The True Story Of How A Rockefeller Was Eaten By Cannibals

Enemy Skull

Grahn/Wikimedia Commons

"Headhunting and cannibalism were as right to them as taking communion," wrote Hoffman of the Asmat people. Both practices were common until fairly recently.

In November 1961, 23-year-old Michael Rockefeller, the son of then-New York Gov. Nelson Rockefeller and grandson of Standard Oil founder John D. Rockefeller, went missing somewhere off the southwest coast of New Guinea.

The young Rockefeller had gone there to collect primitive art from the isolated Asmat tribe, whose culture was, until fairly recently, a "mirror image of every taboo of the West," author Carl Hoffman writes in his new investigative book "Savage Harvest."

Traditionally, the Asmat consumed human flesh, shared wives, painted themselves in human blood, prized the skulls of their enemies, and had a language "so complex it had seventeen tenses," writes Hoffman. Some men ate other men in order to "become" them.Advertisement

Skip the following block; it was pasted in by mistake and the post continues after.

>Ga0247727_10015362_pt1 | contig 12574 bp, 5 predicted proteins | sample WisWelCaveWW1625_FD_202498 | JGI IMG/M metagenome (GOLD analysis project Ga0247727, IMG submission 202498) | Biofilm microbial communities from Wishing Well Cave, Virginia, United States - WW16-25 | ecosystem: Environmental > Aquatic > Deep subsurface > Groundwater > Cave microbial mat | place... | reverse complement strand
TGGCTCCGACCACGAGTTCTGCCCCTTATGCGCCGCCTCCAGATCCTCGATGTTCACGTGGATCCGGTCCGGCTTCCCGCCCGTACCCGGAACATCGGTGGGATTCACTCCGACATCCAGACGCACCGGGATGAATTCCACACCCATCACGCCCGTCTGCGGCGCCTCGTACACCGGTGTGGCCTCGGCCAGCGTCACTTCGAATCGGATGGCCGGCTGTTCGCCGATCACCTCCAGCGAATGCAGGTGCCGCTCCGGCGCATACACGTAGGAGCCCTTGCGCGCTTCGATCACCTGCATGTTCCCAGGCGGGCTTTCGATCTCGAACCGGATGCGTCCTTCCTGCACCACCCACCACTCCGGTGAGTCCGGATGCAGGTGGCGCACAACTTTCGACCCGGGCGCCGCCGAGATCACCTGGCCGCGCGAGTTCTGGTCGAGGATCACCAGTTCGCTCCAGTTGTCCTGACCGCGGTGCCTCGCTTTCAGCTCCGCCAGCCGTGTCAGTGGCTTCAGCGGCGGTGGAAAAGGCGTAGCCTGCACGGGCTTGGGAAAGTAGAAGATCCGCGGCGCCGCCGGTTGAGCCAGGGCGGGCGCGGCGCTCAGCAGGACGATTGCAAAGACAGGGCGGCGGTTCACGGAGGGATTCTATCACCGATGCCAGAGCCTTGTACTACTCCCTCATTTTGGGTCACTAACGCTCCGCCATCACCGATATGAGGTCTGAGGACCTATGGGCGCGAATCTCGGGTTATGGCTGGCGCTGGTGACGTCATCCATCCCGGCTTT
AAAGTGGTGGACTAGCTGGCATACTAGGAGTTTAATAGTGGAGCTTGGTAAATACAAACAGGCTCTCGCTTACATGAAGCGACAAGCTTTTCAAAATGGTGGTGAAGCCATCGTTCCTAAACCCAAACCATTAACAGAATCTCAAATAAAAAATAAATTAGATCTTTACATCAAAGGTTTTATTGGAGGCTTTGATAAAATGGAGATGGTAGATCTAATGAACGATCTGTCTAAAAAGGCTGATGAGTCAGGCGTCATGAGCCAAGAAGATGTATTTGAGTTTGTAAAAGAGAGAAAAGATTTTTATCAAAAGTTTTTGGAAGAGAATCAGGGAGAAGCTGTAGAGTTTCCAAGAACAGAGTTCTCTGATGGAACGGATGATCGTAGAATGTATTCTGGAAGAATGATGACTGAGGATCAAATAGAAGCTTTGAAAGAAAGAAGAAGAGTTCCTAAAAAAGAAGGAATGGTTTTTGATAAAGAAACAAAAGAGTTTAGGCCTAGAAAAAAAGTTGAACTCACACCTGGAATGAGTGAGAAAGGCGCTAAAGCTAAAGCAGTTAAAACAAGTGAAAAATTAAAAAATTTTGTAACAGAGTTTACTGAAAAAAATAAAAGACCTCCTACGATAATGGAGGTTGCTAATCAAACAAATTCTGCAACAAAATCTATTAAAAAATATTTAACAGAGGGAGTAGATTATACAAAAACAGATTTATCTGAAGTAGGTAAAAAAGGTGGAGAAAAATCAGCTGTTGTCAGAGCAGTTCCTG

So what happened to the son of one of the wealthiest families in America? Did he fall prey to the Asmat? Did he drown? Was he hiding out? Was he eaten by sharks? Or worse, humans?

The official conclusion of the initial two-week investigation was that Rockefeller had drowned. But Hoffman still wondered - his investigation lured him across the globe where he found a culture adrift between ancient customs and Western colonization.

According to Hoffman, Rockefeller's last known whereabouts were swimming away from an overturned catamaran in the Arafura Sea. Through documents from Dutch colonial archives and interviews with those in Asmat at the time of Rockefeller's disappearance, Hoffman makes the case that the 23-year-old did not drown, but made it to shore where he was killed.

To the Asmat, who constantly sought to balance out the world through ritualistic killing, taking Rockefeller's life would have simply been the next step.Advertisement

For the full story, check out Carl Hoffman's book, Savage Harvest: A Tale Of Cannibals, Colonialism, And Michael Rockefeller's Tragic Quest For Primitive Art.